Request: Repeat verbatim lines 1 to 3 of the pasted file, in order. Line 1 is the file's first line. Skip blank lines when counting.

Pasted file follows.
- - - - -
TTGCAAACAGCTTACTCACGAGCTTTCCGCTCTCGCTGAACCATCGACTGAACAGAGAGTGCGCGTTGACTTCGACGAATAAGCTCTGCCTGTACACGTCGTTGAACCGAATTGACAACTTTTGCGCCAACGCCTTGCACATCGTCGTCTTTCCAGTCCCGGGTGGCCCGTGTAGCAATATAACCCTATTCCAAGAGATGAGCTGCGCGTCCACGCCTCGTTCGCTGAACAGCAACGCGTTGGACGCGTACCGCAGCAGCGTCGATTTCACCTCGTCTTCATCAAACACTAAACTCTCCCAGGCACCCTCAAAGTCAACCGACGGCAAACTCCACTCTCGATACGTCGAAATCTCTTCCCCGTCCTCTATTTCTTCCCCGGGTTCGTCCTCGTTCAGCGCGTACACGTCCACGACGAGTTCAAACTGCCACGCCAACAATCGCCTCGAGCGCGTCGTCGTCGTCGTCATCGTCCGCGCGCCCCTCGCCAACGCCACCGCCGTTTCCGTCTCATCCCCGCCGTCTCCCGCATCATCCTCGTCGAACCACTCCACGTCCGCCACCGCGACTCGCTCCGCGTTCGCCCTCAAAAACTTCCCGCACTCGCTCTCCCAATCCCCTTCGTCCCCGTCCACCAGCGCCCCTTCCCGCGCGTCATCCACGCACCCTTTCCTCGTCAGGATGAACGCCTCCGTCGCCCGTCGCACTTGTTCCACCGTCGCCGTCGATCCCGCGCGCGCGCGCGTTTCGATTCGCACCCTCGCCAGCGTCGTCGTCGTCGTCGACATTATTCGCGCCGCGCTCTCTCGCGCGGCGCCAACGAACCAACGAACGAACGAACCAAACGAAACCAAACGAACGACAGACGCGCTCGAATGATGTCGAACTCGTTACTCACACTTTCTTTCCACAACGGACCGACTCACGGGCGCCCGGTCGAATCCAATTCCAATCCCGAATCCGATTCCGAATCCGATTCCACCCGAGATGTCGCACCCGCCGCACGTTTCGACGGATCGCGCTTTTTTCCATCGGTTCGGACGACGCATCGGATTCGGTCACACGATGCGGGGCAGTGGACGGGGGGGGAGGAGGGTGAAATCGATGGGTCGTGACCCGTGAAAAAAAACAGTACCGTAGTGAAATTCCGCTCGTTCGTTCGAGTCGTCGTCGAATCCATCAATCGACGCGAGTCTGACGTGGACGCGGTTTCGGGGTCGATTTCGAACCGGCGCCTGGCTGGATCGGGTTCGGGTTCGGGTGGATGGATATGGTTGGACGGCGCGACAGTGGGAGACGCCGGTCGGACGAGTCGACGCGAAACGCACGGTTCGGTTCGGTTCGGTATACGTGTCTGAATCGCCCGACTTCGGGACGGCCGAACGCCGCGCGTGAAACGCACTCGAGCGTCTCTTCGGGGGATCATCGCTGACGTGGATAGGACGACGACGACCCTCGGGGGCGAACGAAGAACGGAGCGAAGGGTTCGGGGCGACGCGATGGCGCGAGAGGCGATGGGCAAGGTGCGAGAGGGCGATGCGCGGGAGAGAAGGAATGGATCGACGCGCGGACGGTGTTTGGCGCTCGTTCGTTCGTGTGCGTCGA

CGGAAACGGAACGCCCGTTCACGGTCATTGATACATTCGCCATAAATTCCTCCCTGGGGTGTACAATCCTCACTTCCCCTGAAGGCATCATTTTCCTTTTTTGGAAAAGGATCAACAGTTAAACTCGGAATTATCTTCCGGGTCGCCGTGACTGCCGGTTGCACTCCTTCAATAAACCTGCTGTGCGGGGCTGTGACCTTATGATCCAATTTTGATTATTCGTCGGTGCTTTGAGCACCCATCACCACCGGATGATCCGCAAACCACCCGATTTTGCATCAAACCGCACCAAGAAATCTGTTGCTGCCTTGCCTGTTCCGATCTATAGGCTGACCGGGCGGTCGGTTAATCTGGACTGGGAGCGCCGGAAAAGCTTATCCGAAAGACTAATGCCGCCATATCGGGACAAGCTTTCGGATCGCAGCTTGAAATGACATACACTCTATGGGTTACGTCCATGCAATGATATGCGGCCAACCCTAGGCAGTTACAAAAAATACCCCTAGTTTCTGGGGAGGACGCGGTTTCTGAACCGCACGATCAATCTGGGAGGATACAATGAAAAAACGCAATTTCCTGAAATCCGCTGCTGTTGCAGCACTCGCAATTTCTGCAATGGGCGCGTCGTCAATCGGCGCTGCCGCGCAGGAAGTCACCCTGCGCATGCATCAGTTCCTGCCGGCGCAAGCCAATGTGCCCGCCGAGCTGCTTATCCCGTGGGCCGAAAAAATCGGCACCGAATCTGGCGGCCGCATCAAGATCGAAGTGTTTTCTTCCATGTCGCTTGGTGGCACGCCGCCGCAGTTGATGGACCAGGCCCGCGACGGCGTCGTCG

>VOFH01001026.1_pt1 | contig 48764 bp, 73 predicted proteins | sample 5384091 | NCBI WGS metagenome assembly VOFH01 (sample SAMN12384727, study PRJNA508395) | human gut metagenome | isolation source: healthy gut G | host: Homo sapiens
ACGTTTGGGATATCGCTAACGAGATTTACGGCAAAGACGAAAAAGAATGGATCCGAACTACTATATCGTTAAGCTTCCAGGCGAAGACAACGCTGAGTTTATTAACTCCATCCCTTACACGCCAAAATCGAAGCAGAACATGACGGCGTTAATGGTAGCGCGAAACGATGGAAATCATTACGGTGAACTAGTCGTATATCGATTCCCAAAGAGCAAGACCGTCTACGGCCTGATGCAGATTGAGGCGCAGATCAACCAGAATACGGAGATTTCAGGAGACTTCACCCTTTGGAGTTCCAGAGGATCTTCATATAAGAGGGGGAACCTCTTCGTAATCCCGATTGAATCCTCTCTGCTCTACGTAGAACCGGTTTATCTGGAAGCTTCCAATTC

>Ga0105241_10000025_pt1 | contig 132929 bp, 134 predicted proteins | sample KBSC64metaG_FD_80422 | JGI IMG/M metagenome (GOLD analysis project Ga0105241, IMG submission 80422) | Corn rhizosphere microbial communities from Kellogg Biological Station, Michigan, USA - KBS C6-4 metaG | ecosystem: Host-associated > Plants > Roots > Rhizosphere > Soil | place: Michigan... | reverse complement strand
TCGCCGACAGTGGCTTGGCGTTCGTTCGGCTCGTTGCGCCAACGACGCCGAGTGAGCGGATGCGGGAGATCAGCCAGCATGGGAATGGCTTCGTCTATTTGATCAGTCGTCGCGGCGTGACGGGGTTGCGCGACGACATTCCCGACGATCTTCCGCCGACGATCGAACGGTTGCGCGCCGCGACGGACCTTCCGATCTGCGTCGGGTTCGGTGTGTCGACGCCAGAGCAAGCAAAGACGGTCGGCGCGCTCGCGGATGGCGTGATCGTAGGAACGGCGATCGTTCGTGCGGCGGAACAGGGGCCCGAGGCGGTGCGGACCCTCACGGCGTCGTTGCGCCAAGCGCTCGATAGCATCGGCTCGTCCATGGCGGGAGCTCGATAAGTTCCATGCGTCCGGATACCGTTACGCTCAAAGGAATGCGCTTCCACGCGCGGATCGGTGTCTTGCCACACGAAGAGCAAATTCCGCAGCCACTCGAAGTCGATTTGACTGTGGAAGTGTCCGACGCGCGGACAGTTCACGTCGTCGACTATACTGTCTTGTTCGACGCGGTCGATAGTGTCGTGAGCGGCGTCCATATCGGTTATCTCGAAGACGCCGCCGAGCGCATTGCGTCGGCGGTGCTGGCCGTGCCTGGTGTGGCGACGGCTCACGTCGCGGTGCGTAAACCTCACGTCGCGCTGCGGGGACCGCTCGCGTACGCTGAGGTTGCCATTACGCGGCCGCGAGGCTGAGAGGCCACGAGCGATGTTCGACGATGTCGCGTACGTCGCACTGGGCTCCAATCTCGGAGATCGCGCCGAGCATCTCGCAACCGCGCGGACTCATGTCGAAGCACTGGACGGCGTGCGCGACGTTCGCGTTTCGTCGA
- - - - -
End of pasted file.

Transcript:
TTGCAAACAGCTTACTCACGAGCTTTCCGCTCTCGCTGAACCATCGACTGAACAGAGAGTGCGCGTTGACTTCGACGAATAAGCTCTGCCTGTACACGTCGTTGAACCGAATTGACAACTTTTGCGCCAACGCCTTGCACATCGTCGTCTTTCCAGTCCCGGGTGGCCCGTGTAGCAATATAACCCTATTCCAAGAGATGAGCTGCGCGTCCACGCCTCGTTCGCTGAACAGCAACGCGTTGGACGCGTACCGCAGCAGCGTCGATTTCACCTCGTCTTCATCAAACACTAAACTCTCCCAGGCACCCTCAAAGTCAACCGACGGCAAACTCCACTCTCGATACGTCGAAATCTCTTCCCCGTCCTCTATTTCTTCCCCGGGTTCGTCCTCGTTCAGCGCGTACACGTCCACGACGAGTTCAAACTGCCACGCCAACAATCGCCTCGAGCGCGTCGTCGTCGTCGTCATCGTCCGCGCGCCCCTCGCCAACGCCACCGCCGTTTCCGTCTCATCCCCGCCGTCTCCCGCATCATCCTCGTCGAACCACTCCACGTCCGCCACCGCGACTCGCTCCGCGTTCGCCCTCAAAAACTTCCCGCACTCGCTCTCCCAATCCCCTTCGTCCCCGTCCACCAGCGCCCCTTCCCGCGCGTCATCCACGCACCCTTTCCTCGTCAGGATGAACGCCTCCGTCGCCCGTCGCACTTGTTCCACCGTCGCCGTCGATCCCGCGCGCGCGCGCGTTTCGATTCGCACCCTCGCCAGCGTCGTCGTCGTCGTCGACATTATTCGCGCCGCGCTCTCTCGCGCGGCGCCAACGAACCAACGAACGAACGAACCAAACGAAACCAAACGAACGACAGACGCGCTCGAATGATGTCGAACTCGTTACTCACACTTTCTTTCCACAACGGACCGACTCACGGGCGCCCGGTCGAATCCAATTCCAATCCCGAATCCGATTCCGAATCCGATTCCACCCGAGATGTCGCACCCGCCGCACGTTTCGACGGATCGCGCTTTTTTCCATCGGTTCGGACGACGCATCGGATTCGGTCACACGATGCGGGGCAGTGGACGGGGGGGGAGGAGGGTGAAATCGATGGGTCGTGACCCGTGAAAAAAAACAGTACCGTAGTGAAATTCCGCTCGTTCGTTCGAGTCGTCGTCGAATCCATCAATCGACGCGAGTCTGACGTGGACGCGGTTTCGGGGTCGATTTCGAACCGGCGCCTGGCTGGATCGGGTTCGGGTTCGGGTGGATGGATATGGTTGGACGGCGCGACAGTGGGAGACGCCGGTCGGACGAGTCGACGCGAAACGCACGGTTCGGTTCGGTTCGGTATACGTGTCTGAATCGCCCGACTTCGGGACGGCCGAACGCCGCGCGTGAAACGCACTCGAGCGTCTCTTCGGGGGATCATCGCTGACGTGGATAGGACGACGACGACCCTCGGGGGCGAACGAAGAACGGAGCGAAGGGTTCGGGGCGACGCGATGGCGCGAGAGGCGATGGGCAAGGTGCGAGAGGGCGATGCGCGGGAGAGAAGGAATGGATCGACGCGCGGACGGTGTTTGGCGCTCGTTCGTTCGTGTGCGTCGA

CGGAAACGGAACGCCCGTTCACGGTCATTGATACATTCGCCATAAATTCCTCCCTGGGGTGTACAATCCTCACTTCCCCTGAAGGCATCATTTTCCTTTTTTGGAAAAGGATCAACAGTTAAACTCGGAATTATCTTCCGGGTCGCCGTGACTGCCGGTTGCACTCCTTCAATAAACCTGCTGTGCGGGGCTGTGACCTTATGATCCAATTTTGATTATTCGTCGGTGCTTTGAGCACCCATCACCACCGGATGATCCGCAAACCACCCGATTTTGCATCAAACCGCACCAAGAAATCTGTTGCTGCCTTGCCTGTTCCGATCTATAGGCTGACCGGGCGGTCGGTTAATCTGGACTGGGAGCGCCGGAAAAGCTTATCCGAAAGACTAATGCCGCCATATCGGGACAAGCTTTCGGATCGCAGCTTGAAATGACATACACTCTATGGGTTACGTCCATGCAATGATATGCGGCCAACCCTAGGCAGTTACAAAAAATACCCCTAGTTTCTGGGGAGGACGCGGTTTCTGAACCGCACGATCAATCTGGGAGGATACAATGAAAAAACGCAATTTCCTGAAATCCGCTGCTGTTGCAGCACTCGCAATTTCTGCAATGGGCGCGTCGTCAATCGGCGCTGCCGCGCAGGAAGTCACCCTGCGCATGCATCAGTTCCTGCCGGCGCAAGCCAATGTGCCCGCCGAGCTGCTTATCCCGTGGGCCGAAAAAATCGGCACCGAATCTGGCGGCCGCATCAAGATCGAAGTGTTTTCTTCCATGTCGCTTGGTGGCACGCCGCCGCAGTTGATGGACCAGGCCCGCGACGGCGTCGTCG

>VOFH01001026.1_pt1 | contig 48764 bp, 73 predicted proteins | sample 5384091 | NCBI WGS metagenome assembly VOFH01 (sample SAMN12384727, study PRJNA508395) | human gut metagenome | isolation source: healthy gut G | host: Homo sapiens